Hoffmeister Quartet No. 5 in E-Flat Major
Edited by Myron Rosenblum
Title: Quartet No. 5 in E-Flat Major (for Violin, 2 Violas and Cello)
Composer: Franz Anton Hoffmeister
Instruments: Violin, Viola, Violoncello
Edited By: Myron Rosenblum
Instrumentation: String Quartet
Pages: 26 for the score and 32 pages for the parts
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Franz Anton Hoffmeister was born in 1754 in Rothenburg am Neckar, Austria and died in Vienna in 1812. He went to Vienna in 1768 to study law, but his great interest in music prevailed and he devoted most of his life to music publishing and composition. He had a successful music publishing firm and, in addition to making his own compositions available, he published works by Haydn, Mozart, Beethoven, Pleyel, Albrechtsberger, Vanhal and Paul Wranitzky. Hoffmeister and Mozart were good friends.
As a composer, he was most prolific and composed symphonies, concertos for flute, keyboard, violin, French horn, viola and contrabass. His chamber music output encompassed duets, quartets (many for flute and strings), quintets (some for flute, violin, 2 violas and cello and string quintets with 2 violas) and others.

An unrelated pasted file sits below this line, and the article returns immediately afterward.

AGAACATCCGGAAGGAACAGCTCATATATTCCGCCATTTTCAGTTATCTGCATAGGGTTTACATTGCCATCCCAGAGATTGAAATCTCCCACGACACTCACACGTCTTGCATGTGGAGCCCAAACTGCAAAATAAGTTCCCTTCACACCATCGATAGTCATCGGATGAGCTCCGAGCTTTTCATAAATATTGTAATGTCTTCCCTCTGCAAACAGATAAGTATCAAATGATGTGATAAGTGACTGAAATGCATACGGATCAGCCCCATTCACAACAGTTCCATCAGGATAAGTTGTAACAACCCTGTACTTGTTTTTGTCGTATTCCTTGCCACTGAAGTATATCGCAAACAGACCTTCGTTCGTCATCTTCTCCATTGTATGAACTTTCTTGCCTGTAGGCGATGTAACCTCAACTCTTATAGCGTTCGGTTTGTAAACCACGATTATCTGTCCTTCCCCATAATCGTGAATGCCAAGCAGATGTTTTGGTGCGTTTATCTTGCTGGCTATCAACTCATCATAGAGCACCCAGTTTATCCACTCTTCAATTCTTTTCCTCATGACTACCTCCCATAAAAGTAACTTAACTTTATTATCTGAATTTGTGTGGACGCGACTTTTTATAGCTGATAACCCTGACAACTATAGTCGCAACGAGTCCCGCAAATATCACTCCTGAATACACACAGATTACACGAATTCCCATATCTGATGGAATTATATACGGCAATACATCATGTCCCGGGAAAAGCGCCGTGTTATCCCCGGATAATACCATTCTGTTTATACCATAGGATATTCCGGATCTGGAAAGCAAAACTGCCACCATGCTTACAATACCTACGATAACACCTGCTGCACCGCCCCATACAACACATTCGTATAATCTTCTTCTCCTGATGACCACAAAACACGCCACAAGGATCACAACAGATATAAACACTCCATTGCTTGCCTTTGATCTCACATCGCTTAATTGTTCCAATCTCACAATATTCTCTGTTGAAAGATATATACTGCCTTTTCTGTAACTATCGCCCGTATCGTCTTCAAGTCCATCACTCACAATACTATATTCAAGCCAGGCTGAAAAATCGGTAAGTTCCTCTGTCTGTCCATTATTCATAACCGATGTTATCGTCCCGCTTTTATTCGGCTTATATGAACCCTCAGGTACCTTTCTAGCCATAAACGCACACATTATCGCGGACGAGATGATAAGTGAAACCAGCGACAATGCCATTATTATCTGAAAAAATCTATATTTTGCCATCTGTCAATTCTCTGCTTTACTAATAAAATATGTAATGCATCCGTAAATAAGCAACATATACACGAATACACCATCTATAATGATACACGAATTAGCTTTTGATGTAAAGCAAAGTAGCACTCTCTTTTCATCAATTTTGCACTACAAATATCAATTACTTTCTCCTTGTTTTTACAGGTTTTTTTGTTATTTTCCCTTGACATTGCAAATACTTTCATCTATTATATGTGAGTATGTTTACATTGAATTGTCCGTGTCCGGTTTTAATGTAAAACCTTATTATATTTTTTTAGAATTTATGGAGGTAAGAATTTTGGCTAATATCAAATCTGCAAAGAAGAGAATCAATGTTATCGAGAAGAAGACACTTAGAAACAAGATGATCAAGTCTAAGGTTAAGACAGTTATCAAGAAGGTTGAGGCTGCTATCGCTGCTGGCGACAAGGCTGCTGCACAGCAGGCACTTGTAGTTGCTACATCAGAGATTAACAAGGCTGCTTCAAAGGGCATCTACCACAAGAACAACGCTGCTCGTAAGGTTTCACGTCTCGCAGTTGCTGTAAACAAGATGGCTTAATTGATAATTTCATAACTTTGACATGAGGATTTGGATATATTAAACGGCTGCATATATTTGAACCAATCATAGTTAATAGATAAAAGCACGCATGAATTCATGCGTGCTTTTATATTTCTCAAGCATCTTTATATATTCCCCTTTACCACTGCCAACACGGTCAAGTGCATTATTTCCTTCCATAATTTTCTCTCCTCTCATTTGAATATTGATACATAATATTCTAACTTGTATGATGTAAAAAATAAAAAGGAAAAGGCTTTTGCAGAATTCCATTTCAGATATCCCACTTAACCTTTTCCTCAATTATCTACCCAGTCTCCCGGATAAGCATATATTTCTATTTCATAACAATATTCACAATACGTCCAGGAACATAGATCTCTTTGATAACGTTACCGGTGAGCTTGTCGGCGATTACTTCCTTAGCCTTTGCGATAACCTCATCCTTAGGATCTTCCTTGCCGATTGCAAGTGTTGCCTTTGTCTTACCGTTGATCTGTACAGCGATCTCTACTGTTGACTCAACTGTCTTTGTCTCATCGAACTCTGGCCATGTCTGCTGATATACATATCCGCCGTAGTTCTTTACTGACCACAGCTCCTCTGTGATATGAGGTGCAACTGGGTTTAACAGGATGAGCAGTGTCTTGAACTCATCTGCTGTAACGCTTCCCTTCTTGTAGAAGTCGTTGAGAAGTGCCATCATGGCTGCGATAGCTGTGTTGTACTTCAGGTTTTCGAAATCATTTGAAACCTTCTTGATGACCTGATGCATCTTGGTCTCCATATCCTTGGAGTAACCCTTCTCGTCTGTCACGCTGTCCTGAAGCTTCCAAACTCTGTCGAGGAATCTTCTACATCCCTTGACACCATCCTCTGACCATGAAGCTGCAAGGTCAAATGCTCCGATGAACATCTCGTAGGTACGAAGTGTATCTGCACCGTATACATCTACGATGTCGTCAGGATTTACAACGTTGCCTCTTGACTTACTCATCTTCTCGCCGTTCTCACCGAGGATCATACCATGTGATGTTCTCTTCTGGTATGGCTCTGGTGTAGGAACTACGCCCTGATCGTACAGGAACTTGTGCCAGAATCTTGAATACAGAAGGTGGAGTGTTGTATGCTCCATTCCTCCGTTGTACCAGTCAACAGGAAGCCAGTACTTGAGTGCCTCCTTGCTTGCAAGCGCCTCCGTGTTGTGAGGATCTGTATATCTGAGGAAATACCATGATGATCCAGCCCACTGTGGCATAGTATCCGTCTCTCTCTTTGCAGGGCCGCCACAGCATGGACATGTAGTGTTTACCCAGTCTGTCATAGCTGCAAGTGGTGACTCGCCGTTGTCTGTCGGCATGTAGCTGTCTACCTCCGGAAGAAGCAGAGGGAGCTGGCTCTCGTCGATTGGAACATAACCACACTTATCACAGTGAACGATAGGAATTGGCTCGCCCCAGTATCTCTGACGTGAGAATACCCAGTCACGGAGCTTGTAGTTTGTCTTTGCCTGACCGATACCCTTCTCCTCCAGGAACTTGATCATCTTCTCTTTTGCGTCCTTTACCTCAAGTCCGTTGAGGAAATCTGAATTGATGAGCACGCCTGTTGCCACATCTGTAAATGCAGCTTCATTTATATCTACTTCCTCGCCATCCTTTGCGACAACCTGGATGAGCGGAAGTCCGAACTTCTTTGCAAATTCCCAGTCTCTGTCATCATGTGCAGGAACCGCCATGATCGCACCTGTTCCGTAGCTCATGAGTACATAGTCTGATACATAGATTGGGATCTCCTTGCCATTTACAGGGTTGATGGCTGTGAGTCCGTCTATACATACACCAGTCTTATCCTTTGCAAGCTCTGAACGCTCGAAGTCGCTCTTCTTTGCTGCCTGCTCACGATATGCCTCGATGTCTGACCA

Hoffmeister’s liking for the viola is apparent by his viola concerto, (a staple of the violists’ repertory), duets for violin and viola, many viola quintets, fine Etudes for viola and the “6 Quatuors Concertants pour Violon, deux Violes et Violoncelles,” Opus 20. Five of the quartets are in three movements and one in just two movements, the Menuetto movement lacking in all of them.They are quite skillfully composed, charming and offers the violas much to do. Hoffmeister frequently has the two violas and cello play alone and makes much of the darker timbres of the three instruments. This quartet, No. 5 in the set is in three movements: Allegro – Adagio – Allegretto.
The editor has left the composer’s slurs and wedge markings intact. The performers will surely phrase according to their own musical judgments. The frequent “wedge” markings may not always indicate shortness of the notes, but on occasion might refer to a leaning on emphasis of the note.
Hoffmeister’s music, though not always as inspired as his great contemporaries Haydn and Mozart, is nevertheless well constructed with often charming themes, a good rhythmic sense and occasional fresh harmonies. His music is well worth performing.
The repertory of quartet music for violin, two violas and cello is small but of interest and intriguing. In addition to the fine six quartets of Hoffmeister, there are 7 excellent such quartets by Carl Stamitz, 6 quartets by Giuseppe Cambini, and Johann Albrechtsberger. Felice Giardini wrote “Six Quatuor Concertans” where the 5th and 6th quartets are for violin, 2 violas and cello.